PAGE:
The 1,300-foot-long bridge includes four travel lanes and a breakdown lane in each direction. The non-motorized lane is now part of the William Lloyd Garrison Trail, a shared-use pathway that provides a key link to local rail trails, including a 52.5-mile trail segment connecting Boston to Newburyport.
“It was understood that the tri-town area, separated by the Merrimack River, needed a north-south trail link,” Bertoulin said. “This desire to create a shared-use path led to an innovative approach where we could provide additional lanes to traffic, and then repurpose those temporary lanes as the shared-use path during the third construction phase, once the southbound span was complete.”
The project team used accelerated bridge construction (ABC) design techniques, where minimizing impacts on mobility took high priority in order to maintain traffic flow and prioritize safety for travelers during construction.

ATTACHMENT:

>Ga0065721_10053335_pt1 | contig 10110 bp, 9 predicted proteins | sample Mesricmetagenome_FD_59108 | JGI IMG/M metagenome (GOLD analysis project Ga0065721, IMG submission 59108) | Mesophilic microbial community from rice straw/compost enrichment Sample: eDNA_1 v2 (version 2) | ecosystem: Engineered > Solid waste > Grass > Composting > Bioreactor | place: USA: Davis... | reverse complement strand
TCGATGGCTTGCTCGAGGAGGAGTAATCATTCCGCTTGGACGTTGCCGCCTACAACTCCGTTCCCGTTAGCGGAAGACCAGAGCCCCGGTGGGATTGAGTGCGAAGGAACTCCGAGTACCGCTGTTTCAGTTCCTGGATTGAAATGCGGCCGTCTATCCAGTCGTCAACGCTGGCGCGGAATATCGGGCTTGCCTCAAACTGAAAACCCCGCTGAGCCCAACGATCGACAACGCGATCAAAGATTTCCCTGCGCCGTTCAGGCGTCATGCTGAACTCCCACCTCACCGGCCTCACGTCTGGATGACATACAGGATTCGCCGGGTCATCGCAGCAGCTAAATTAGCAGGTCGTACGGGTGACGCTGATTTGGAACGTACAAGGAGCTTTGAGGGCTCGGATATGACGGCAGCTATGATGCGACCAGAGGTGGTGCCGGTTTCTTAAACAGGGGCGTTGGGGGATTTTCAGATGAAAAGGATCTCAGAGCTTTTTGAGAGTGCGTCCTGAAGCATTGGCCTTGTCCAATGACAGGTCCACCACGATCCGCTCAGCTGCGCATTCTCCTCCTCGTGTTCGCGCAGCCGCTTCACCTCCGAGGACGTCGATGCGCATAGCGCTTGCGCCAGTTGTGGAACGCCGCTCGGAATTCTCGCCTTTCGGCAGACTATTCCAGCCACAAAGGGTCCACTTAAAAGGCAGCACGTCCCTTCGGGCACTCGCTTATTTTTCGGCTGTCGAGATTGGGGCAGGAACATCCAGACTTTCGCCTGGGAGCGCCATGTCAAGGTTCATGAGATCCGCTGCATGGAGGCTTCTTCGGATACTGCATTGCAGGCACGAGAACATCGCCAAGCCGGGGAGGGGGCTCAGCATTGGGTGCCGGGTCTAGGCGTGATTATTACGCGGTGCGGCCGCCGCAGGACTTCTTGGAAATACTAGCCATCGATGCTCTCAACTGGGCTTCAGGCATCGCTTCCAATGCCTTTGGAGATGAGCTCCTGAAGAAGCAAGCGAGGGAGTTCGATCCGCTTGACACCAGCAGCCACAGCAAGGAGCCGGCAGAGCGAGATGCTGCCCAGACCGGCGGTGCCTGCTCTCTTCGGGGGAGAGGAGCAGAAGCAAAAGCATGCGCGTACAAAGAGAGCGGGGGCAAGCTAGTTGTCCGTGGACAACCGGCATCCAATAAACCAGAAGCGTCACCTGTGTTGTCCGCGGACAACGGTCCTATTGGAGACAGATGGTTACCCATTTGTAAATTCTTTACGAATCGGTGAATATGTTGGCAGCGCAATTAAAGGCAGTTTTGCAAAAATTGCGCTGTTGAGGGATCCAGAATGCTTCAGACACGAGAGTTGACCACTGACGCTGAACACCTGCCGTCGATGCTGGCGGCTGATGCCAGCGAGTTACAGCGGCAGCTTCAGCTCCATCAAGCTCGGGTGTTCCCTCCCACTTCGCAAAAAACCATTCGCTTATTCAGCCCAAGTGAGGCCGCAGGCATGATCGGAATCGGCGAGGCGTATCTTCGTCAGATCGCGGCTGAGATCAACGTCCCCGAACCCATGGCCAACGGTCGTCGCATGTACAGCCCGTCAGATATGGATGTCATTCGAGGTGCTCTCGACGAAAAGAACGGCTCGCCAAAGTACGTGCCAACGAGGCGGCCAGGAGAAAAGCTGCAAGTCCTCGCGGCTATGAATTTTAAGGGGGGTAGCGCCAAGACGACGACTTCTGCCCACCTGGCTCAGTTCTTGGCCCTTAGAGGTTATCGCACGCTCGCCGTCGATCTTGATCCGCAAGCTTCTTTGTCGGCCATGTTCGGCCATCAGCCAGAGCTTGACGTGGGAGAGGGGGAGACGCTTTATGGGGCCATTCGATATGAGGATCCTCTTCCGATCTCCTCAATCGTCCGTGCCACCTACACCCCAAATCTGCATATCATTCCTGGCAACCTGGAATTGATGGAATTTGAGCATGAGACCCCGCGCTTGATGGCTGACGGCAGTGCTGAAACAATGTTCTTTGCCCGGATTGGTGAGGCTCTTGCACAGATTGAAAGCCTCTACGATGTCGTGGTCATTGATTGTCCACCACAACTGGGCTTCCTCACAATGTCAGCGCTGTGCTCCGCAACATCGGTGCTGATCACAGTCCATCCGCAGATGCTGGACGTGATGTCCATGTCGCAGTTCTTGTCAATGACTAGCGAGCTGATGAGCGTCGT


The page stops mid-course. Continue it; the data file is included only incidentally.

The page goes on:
One of the effective ABC techniques was the use of precast decks for the bridge, which were transported in segments to the construction site once casting was complete.
“The precast deck design was chosen for its superior quality to cast-in-place decks,” Bertoulin said. “We were able to incorporate better casting and curing techniques, reduced shrinkage cracking, and ultimately reduce the overall construction time.”
Although there were some fabrication and transport problems that damaged a few panels, Bertoulin said those elements were identified early and corrected; either recast or repaired to meet project specifications without compromising quality.